Agesilaos Antik Sikkeler Nümzimatik

Byzantine Apotropaic Medalette of St George

Bu sitedeki tasarım ve tüm içerikler Agesilaos Antik Sikkeler Nümizmatik tarafından hazırlanmıştır/hazırlanmaktadır.
Site veya Kaynak gösterilmeden içeriklerin izinsiz kopyalanması, kullanılması ve paylaşılması FSEK'in 71.Madde gereği yasak ve suçtur. Agesilaos Antik Sikkeler Nümizmatik içerik kullanım koşullarını ihlal edenler hakkında TCK ve FSEK ilgili kanun ve yönetmeliklerine göre yasal işlem başlatılacağını bu alandan yazılı olarak beyan ederiz.

Antik Sikkeler

ΦΙΛΟΛΟΓΟΣ 🇬🇷 | ΝΟΜΙΣΜΑΤΟΛOΓΟΣ
Φιλομμειδής
Katılım
4 Şub 2022
Mesajlar
8,161
Beğeni
12,327
Such medalette's are of a personal nature and may have been fitted into pendants, oil lamp handles or ornate cross arms, but the high artistic style of this piece might be the product of the imperial mint or workshop. St. George, a Roman soldier of circa AD 275-303, was one of the most popular military saints of the Christian East as one of the fourteen Holy Helpers and the patron of soldiers. It is almost universally accepted that he suffered martyrdom under Diocletian at Diospolis in Palestine in about AD 300-303. All other legends which have grown up around him may safely be regarded as fictitious, including the story of the dragon, which probably originated in Italy in comparatively recent times and has since then been a source of inspiration to artists worldwide. The crusaders certainly gave great impetus to his devotion in the West, as the very model of knighthood. He became the patron saint of many countries and institutions including: Savoy, Portugal, Aragon, Germany, Genoa, Venice and England, where his cult is bound up with British history, traditions and popular myths.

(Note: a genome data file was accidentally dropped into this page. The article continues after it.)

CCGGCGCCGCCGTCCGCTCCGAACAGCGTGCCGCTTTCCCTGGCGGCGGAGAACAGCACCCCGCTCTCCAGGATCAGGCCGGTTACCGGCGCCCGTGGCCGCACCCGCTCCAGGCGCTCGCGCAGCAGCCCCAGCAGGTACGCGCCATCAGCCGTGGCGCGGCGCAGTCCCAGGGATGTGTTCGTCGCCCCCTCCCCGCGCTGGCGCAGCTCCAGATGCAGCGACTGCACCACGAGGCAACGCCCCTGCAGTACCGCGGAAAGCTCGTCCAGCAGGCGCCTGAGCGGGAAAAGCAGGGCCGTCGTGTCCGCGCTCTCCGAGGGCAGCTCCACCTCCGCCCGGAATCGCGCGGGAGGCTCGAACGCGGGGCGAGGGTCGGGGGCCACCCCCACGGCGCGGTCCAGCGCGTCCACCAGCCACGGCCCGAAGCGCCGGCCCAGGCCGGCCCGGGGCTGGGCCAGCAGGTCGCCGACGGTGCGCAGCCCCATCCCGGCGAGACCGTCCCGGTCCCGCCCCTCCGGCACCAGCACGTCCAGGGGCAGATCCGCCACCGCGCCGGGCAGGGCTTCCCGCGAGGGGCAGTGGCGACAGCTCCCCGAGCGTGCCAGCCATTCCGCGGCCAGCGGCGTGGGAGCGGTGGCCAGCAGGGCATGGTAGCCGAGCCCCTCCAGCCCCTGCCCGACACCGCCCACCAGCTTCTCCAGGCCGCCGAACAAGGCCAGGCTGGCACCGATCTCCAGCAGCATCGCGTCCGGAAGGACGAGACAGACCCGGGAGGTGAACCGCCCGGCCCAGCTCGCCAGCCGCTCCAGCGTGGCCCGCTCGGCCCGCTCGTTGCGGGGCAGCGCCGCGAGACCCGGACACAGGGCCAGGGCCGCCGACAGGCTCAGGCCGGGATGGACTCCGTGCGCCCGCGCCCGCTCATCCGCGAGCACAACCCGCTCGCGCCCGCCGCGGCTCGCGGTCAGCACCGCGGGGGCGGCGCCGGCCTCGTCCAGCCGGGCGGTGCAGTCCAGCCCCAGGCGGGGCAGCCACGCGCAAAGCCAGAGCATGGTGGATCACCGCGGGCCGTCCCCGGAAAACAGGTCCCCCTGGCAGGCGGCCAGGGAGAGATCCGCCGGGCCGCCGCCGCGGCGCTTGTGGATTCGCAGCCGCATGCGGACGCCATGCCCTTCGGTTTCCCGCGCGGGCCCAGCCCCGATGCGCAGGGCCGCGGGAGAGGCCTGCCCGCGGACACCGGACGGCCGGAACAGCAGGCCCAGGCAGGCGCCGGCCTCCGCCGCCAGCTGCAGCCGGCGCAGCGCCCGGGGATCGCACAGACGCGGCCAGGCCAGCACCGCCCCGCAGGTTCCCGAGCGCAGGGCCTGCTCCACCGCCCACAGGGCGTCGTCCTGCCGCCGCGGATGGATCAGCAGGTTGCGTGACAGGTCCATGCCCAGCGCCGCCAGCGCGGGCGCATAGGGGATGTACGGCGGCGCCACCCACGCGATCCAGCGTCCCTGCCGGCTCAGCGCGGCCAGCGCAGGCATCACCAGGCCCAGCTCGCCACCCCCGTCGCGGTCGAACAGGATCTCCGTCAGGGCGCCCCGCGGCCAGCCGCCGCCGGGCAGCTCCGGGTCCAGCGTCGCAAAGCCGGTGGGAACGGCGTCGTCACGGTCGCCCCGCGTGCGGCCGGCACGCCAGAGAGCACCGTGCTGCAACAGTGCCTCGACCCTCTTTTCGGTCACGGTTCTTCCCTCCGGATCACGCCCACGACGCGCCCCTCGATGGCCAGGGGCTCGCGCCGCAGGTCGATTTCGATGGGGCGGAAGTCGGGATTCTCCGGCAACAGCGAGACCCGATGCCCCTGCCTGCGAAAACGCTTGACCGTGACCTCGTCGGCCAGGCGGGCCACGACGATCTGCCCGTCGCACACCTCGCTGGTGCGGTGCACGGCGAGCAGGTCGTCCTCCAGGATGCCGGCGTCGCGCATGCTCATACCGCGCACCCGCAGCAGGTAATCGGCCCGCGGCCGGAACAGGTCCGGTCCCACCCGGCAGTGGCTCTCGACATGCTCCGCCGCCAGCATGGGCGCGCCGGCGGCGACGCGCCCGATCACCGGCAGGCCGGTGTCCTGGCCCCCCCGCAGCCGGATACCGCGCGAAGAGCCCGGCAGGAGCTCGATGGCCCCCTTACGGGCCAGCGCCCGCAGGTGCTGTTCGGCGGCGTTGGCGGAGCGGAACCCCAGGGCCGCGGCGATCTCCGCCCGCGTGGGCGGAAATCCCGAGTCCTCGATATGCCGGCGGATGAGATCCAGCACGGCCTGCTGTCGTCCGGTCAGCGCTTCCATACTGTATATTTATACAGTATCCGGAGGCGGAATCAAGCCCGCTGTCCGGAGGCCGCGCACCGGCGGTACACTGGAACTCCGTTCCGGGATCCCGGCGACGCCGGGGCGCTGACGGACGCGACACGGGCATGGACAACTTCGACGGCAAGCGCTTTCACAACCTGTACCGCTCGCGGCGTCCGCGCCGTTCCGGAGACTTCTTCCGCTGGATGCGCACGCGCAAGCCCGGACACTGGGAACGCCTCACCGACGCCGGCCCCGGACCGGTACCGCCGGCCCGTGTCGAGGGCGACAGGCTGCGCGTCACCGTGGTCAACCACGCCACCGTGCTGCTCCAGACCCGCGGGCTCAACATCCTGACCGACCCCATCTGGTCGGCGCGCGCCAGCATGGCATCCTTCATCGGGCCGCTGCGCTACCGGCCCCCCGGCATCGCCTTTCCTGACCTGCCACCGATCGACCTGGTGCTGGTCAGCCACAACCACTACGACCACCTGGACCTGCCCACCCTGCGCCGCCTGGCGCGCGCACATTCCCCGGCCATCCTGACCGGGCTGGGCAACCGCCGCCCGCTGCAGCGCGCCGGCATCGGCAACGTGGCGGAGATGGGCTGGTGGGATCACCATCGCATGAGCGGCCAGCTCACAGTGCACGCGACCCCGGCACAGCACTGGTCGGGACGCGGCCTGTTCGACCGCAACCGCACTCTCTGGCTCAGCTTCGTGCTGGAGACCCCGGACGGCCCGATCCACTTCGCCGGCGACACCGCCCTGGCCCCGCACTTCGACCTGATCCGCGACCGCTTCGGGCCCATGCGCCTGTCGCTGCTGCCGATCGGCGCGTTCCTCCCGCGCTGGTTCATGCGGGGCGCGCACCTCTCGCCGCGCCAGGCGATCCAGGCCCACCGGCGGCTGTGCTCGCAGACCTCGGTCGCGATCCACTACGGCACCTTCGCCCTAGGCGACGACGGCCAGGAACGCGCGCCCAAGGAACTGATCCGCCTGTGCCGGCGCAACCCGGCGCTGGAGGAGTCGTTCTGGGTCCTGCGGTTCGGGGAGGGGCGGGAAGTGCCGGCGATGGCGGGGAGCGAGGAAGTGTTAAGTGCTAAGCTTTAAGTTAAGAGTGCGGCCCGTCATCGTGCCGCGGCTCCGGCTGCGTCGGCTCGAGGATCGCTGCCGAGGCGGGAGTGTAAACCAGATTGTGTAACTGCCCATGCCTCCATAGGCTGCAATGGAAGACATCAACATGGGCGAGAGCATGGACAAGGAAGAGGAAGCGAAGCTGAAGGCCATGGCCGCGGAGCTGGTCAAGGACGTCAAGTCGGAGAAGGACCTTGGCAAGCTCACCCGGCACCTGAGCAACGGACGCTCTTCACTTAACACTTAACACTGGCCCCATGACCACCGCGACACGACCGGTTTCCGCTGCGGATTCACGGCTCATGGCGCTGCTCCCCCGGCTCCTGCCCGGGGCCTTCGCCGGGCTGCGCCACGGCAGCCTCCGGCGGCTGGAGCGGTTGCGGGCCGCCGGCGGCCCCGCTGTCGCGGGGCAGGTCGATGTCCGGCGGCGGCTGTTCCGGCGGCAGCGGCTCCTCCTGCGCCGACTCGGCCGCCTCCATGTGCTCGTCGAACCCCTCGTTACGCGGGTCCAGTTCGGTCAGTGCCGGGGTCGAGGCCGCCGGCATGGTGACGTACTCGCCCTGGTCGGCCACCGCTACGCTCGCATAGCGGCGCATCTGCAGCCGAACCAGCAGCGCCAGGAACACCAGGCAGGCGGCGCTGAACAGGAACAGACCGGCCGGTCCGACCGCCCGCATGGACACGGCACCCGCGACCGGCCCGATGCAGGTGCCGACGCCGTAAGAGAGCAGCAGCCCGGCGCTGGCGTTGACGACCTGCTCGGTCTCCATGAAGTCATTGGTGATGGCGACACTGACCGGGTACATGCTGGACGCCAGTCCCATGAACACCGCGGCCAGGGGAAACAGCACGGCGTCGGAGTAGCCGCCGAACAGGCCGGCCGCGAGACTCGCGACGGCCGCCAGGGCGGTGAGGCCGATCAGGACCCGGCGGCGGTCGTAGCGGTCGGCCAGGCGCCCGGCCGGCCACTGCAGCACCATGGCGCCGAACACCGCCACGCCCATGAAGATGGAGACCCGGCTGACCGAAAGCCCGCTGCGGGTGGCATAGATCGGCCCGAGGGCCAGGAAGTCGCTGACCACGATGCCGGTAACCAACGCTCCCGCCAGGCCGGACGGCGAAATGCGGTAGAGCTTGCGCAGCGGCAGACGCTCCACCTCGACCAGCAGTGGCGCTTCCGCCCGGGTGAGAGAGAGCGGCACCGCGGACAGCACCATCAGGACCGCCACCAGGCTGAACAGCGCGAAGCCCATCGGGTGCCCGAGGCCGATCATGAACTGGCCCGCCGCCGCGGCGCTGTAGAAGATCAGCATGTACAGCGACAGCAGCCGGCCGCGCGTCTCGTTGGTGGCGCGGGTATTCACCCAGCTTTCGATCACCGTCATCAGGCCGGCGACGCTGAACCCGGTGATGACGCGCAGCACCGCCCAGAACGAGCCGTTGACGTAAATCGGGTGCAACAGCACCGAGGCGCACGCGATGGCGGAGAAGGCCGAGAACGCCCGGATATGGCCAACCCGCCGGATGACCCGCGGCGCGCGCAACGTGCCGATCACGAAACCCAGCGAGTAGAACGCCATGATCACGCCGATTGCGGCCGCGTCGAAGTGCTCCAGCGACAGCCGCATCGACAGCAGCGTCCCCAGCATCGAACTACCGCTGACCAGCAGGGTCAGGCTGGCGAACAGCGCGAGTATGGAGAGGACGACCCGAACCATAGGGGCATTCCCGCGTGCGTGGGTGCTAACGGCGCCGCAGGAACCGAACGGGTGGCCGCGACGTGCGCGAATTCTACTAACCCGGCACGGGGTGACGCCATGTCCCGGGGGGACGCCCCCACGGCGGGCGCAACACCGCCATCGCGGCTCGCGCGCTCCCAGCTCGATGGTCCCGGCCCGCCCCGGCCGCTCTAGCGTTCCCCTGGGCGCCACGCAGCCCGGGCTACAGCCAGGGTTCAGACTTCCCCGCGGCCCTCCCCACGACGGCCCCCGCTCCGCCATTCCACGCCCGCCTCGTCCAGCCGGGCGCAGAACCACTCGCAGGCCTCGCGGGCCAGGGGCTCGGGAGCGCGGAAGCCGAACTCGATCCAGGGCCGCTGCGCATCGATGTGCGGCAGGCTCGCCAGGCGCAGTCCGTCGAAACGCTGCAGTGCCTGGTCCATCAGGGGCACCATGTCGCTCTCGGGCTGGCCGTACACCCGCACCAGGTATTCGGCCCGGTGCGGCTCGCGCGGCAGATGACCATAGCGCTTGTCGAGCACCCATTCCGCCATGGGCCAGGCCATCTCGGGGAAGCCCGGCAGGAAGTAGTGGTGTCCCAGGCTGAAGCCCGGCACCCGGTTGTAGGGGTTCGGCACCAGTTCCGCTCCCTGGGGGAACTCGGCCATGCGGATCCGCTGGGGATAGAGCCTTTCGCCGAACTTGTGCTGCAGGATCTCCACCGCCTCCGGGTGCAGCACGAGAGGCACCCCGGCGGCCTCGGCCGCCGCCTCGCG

ANTİK SİKKELER NÜMİZMATİK_Apotropaic Medalette.jpg